The dining hall had come with a long teak table but the three of them had moved it out. Alex was now slowly moving in all of the smaller tables in the house. There were a handful already there, placed strategically throughout the room.

“Does this mean you’re done writing?” Julia asked. She blew on the starter log.

“Yes,” David said.

Wilde, floating into the room behind him, scoffed.

David found the folded swatches of black silk he had bought at the fabric store. With Julia’s help, he spread a piece on each table. The silk pooled over the Persian rugs, and under the candlelight, seemed to move like waves.

Over the next hour, the three of them attended to each minute element. Silver menorahs strung with crystals. Black ceramic places just big enough to fit in a palm. Neat sushi rolls catered from David’s favorite restaurant (the delivery boy’s eyes had gone wide and vacant at the sight of the room). Crystal goblets David’s mother had bought and shipped from California. Bourbon and red wine decanted into cut glass. Tiny Bluetooth speakers hidden all around the room, playing a ghostly violin melody. By the fireplace, on a table covered in thick silk, a large tortoise shell painted gold. And all along one wall, floor-to-ceiling windows that opened out to an overgrown, messy garden. David had purposefully not called the landscaper his mother had recommended by way of email a few days before her death. He thought the opulence of the inside contrasted well with the chaotic nature outside. He knew it was all in the details.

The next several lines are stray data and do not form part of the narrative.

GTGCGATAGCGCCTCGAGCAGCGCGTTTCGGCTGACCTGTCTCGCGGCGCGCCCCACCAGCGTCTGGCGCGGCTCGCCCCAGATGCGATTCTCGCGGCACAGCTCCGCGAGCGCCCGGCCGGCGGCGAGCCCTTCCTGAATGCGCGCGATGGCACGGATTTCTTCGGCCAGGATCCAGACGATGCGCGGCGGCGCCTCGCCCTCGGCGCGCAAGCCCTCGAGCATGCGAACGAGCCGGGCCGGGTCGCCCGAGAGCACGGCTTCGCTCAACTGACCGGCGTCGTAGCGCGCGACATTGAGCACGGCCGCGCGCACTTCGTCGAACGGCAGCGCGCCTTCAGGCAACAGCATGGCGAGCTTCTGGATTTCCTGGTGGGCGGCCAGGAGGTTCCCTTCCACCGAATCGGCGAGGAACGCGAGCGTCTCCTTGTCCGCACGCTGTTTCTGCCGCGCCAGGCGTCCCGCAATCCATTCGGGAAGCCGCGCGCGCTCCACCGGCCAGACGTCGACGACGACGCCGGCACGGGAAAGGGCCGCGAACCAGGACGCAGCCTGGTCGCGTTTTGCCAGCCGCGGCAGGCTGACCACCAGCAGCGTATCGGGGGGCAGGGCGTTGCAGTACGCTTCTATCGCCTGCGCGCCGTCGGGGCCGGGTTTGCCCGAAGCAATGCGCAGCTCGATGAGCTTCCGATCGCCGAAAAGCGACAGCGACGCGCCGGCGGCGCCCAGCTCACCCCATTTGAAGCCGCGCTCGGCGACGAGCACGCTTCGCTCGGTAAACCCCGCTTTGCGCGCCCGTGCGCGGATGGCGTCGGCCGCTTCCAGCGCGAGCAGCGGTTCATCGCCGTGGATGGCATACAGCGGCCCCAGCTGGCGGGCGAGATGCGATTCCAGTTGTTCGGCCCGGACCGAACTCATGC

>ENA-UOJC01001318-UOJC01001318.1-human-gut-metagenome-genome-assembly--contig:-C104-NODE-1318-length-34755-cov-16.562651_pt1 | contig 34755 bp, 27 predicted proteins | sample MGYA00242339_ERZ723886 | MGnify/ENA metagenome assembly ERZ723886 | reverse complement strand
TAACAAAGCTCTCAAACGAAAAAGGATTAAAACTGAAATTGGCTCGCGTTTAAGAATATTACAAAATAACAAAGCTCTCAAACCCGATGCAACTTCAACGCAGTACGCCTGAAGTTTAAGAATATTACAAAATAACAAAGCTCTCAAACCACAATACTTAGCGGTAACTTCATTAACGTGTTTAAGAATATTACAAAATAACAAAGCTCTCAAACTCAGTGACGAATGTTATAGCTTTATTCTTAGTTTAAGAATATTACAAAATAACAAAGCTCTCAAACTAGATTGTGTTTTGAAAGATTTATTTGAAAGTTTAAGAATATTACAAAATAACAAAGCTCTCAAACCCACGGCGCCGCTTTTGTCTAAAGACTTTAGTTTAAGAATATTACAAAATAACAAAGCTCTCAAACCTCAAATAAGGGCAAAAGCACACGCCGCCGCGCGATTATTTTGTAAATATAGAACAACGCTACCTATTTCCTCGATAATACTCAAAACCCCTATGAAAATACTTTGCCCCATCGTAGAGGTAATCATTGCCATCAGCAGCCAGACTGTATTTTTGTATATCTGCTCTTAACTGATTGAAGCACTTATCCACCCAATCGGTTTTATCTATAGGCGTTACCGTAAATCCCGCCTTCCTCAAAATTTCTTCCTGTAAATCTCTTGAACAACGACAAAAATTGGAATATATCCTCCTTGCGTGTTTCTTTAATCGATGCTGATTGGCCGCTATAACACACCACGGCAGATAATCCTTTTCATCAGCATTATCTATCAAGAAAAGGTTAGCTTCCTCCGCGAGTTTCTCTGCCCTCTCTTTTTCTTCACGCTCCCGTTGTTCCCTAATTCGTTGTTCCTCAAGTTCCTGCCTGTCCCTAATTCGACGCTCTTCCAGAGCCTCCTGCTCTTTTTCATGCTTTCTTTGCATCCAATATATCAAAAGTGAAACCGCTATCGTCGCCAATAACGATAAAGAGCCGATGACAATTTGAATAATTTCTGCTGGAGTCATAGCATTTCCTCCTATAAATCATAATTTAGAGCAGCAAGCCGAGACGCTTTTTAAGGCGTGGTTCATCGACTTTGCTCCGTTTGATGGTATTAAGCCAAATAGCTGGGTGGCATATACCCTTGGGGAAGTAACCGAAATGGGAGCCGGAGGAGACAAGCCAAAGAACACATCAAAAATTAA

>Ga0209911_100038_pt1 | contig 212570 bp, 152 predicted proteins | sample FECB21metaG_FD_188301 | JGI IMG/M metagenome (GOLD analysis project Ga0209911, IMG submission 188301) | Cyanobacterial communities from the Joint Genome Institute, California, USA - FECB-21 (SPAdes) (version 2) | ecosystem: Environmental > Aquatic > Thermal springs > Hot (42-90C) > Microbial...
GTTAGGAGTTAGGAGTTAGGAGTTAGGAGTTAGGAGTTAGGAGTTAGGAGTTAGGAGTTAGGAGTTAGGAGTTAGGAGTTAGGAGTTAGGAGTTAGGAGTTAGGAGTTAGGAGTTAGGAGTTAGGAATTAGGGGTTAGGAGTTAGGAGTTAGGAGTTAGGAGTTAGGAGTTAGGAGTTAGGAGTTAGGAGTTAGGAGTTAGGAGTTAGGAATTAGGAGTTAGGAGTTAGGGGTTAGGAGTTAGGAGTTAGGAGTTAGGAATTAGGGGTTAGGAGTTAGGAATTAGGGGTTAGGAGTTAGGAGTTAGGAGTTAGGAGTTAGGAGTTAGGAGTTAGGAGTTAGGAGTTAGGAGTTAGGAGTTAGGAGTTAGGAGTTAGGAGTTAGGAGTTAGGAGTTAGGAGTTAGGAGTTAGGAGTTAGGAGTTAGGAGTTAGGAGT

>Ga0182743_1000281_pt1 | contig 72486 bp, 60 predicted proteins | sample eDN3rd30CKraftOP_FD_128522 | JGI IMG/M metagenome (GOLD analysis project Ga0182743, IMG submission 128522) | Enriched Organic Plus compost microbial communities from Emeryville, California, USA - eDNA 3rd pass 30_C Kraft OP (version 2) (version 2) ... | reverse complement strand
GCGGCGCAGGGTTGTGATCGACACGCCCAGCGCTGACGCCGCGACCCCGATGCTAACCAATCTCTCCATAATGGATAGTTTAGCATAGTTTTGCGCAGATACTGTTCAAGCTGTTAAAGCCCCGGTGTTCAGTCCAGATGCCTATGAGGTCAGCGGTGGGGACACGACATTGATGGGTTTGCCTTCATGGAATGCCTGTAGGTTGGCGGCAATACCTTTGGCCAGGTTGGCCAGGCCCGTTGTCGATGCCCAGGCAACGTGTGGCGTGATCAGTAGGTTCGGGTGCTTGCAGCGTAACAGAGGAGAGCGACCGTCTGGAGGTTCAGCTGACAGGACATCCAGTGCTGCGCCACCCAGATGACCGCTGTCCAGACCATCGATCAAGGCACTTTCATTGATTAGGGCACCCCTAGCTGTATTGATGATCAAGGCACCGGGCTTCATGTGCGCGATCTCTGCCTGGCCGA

By the time the first guests arrived, an hour late as David had predicted, all he had written were the three lines from the morning. Three beautiful lines—Oscar Wilde had read them over David’s shoulder when they were alone, and nodded. Rather curtly, but David hadn’t hoped for any more out of him. David tore the page out of his notebook, making sure to get a jagged enough edge that people could see it in the dim candlelight. He could add to it throughout the night and read last. After all, wasn’t a poem just a collection of beautiful lines? It would seem experimental and daring. Avant-garde.

He folded the page and tucked it into the inside pocket of his gray suit. He’d special-ordered the suit, European cut of course, with a close herringbone weave, matching vest and trilby. Wilde watched him get dressed, nodding approvingly when he brushed himself down with a Kent brush from the 1910s.

“Those,” Wilde said, pointing to a pair of black perforated wingtips.